Not All Venmo, PayPal and Cash App Transactions of $600+ Will Get Taxed
The new legislation has sparked confusion in part due to ambiguous headlines.
For example, if you send your daughter $600 through Cash App as a wedding gift, the app won't be reporting that to the IRS.
Any transaction you send on a payment app that isn’t for goods or services still is not taxable, no matter how large the transaction.
Also, the new law is not a change in the tax code. It's simply a change in tax reporting for these third-party companies.
The changes aren’t limited to popular, big-brand payment apps. If you sell on third-party e-commerce platforms that accept business payments on your behalf, the change in reporting still applies. (Think stores on eBay, Amazon and Etsy.)
Many independent contractors and self-employed individuals conduct transactions with payment apps. Let’s say you’re a hairdresser, painter or handyman, and you accept payment via Venmo. If you do at least $600 in business on the platform in 2022, Venmo will report it to the IRS as taxable income.
The IRS isn’t relying on you to self-report, either. It has the ability to cross-check what you self-report with the information the platform sent to it.
4 Things You Need To Know About the Payment App Tax-Reporting Changes
1. Prepare for Your Payment Platform To Request Your Tax Information
To comply with the new regulations, platforms such as PayPal are going to need to collect some information from any user that accepts payments for goods and services.
"In the coming months, we will ask you for your tax information, like a social security number or tax ID, if you haven't provided it already, in order to continue using your account to accept payments for the sale of goods and services transactions and to ensure there aren't any issues when these changes take effect," PayPal wrote in a November 2021 blog post.
“This helps us meet our obligations to the IRS and ensures that you will be able to continue using your account and access PayPal and Venmo features and services.”
Many platforms are also adding an extra form during the payment process for the person initiating the transaction to identify the nature of the payment (gift? for goods and services?).
2. Your Payment Platform Should Issue You a 1099-K
If you earn at least $600 in taxable income through a platform such as Zelle or Cash App in 2022, the company should send you Form 1099-K. This form will contain the income you received that the platform has reported to the IRS.
However, if you work for a company or you’re an independent contractor, it’s possible you’ll receive a Form 1099-MISC for the same income. In that instance, you can rely on your 1099-MISC when you do your taxes and discard the 1099-K.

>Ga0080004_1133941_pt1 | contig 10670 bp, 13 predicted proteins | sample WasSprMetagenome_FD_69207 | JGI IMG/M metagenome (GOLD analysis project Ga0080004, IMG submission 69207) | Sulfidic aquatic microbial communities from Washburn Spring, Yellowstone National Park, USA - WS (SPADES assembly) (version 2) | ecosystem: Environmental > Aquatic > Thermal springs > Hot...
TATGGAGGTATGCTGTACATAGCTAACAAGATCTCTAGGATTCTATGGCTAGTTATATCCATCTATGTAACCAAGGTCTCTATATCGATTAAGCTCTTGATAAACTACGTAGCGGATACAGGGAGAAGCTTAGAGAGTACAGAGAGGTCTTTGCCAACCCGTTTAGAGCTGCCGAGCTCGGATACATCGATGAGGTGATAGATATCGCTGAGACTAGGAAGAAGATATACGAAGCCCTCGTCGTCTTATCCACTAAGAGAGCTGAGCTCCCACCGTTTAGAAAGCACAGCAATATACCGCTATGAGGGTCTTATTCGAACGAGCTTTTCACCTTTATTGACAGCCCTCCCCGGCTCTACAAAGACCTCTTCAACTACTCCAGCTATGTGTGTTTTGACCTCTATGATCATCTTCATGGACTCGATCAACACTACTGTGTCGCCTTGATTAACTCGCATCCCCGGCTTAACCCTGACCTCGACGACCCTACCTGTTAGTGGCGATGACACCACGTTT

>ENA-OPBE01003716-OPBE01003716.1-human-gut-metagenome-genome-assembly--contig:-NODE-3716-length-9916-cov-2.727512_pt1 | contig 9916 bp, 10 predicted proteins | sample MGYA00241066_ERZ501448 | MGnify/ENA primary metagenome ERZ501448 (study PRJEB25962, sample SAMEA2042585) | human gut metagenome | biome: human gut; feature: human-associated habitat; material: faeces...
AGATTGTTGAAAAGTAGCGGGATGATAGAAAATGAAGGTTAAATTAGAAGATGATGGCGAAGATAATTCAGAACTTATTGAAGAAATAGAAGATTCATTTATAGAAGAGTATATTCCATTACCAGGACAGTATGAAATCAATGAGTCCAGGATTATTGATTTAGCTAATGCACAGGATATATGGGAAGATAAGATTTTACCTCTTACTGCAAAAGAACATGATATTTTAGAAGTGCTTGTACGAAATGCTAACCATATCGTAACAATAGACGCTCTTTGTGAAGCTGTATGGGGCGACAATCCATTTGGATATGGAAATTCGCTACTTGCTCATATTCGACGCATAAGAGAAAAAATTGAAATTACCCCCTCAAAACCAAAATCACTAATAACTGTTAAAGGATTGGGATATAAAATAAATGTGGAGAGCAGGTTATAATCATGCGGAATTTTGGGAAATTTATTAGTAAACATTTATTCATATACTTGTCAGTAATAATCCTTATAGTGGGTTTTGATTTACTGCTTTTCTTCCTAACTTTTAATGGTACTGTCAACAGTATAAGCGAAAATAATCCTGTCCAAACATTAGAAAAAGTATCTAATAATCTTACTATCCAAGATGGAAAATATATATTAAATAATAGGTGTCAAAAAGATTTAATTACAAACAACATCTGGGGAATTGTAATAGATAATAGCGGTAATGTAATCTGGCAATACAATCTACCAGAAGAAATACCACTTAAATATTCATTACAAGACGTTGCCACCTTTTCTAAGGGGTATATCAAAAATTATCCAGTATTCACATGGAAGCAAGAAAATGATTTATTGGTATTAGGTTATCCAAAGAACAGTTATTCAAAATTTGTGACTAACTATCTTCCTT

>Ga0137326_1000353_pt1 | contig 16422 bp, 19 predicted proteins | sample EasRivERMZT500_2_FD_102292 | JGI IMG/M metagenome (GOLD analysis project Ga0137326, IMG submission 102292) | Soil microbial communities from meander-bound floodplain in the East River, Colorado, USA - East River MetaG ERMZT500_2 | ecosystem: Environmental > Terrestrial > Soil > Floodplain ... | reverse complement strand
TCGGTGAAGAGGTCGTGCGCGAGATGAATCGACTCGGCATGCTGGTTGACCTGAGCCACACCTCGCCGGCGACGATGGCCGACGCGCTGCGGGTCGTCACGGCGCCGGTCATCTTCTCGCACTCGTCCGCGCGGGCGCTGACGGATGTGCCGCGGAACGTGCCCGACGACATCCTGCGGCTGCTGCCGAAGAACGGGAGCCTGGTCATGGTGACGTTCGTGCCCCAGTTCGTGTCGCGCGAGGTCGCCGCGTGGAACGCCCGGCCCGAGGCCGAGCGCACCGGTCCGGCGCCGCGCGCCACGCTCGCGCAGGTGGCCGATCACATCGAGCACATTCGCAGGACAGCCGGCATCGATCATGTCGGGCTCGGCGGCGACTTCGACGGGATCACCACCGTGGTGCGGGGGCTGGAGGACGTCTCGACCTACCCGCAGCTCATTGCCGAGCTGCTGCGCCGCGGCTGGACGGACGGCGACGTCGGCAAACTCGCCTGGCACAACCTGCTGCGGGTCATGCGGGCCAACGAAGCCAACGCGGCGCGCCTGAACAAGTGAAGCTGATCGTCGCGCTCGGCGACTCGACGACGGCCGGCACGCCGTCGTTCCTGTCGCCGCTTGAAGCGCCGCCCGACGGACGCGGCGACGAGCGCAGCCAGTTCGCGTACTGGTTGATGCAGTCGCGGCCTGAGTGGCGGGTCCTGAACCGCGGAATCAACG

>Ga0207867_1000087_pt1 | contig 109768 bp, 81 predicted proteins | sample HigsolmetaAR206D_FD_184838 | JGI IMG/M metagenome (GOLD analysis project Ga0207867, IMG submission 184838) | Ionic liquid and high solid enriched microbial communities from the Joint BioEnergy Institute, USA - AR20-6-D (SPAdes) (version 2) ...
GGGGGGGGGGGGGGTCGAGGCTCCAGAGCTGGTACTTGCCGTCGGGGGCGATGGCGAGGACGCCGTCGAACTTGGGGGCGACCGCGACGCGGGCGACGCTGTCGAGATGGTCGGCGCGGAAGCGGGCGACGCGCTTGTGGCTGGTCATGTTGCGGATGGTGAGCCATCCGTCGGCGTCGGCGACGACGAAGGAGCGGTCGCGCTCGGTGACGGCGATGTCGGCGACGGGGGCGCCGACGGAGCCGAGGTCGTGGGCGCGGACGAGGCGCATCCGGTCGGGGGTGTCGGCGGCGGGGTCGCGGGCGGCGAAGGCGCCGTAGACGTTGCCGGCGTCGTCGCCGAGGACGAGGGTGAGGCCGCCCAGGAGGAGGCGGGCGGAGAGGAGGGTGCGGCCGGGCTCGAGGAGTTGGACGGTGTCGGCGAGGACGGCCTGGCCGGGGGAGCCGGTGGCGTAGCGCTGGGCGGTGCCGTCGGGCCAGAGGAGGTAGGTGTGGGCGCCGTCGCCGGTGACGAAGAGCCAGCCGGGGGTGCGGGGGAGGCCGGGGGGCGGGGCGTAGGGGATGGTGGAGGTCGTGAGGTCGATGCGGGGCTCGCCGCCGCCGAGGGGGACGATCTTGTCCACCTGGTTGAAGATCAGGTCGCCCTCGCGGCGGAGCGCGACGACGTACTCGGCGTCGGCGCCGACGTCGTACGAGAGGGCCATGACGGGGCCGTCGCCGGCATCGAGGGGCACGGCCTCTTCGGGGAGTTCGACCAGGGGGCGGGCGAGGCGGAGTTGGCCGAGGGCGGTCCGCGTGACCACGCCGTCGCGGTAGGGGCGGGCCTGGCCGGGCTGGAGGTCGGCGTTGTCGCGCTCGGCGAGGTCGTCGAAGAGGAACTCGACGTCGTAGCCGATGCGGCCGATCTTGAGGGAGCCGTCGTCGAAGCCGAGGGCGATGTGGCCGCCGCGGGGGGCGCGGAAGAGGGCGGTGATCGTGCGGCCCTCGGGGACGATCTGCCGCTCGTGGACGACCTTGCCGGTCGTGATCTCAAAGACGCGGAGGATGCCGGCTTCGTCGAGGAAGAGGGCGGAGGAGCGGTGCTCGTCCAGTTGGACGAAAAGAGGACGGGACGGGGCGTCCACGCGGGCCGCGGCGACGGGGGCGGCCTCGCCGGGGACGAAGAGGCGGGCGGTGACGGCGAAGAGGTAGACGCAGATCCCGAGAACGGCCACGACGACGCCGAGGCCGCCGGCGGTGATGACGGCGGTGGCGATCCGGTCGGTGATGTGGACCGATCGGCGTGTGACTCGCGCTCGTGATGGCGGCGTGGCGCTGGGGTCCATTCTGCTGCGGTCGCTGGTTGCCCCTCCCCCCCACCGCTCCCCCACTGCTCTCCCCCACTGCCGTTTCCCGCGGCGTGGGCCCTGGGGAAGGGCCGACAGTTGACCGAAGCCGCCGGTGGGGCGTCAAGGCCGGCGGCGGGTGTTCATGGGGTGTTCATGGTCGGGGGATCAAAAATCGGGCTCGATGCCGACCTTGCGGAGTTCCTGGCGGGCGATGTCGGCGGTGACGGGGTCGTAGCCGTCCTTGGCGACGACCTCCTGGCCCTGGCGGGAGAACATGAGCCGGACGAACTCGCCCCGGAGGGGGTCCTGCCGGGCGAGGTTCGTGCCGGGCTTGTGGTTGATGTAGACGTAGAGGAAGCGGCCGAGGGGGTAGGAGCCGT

Again, according to PayPal, “The IRS will be able to cross-reference both our report and yours.” So it’s important that what you submit matches what’s on the 1099-K.
3. It’s a Great Time To Separate Personal and Business Accounts
Personal transactions involving gifts, favors or reimbursements aren’t considered taxable nor are personal items you sold at a loss.
For example, if you bought a set of bedroom furniture for $800 and sold it on Facebook Marketplace for $600, that’s not taxable.
Do you go out to eat with your friends twice a month and split the bill by having everyone else send you their share via Zelle? That’s not taxable either.
However, if you’re using the same payment app for personal and business transactions, it’s possible that something non-taxable finds its way onto your 1099-K.
You could probably show documentation — say, a receipt from your original furniture purchase — to prove that transaction shouldn’t be taxed. But creating a separate payment account for business income can eliminate those complications.
4. Expect Cash To Become More Popular for Some
Cash isn’t convenient. You have to go to an ATM or branch to withdraw it. And you have to carry it around.
Payment apps make it possible to shoot someone money from your bank account instantly in a more convenient fashion.
However, Clark expects more vendors, contractors and the like to start requesting cash again.
“Not telling you how to evade taxes, but I’m telling you what people are doing is they’re now asking to go back to the old way of doing things, which is to be paid in cash instead of with one of the payment apps,” Clark said on a recent podcast.
“That is the alternative that is the buzz as a response to what’s going on with the new federal rules. If you are going to continue to be paid by payment apps, yes, you’re going to have to report this income and pay tax on the income.”
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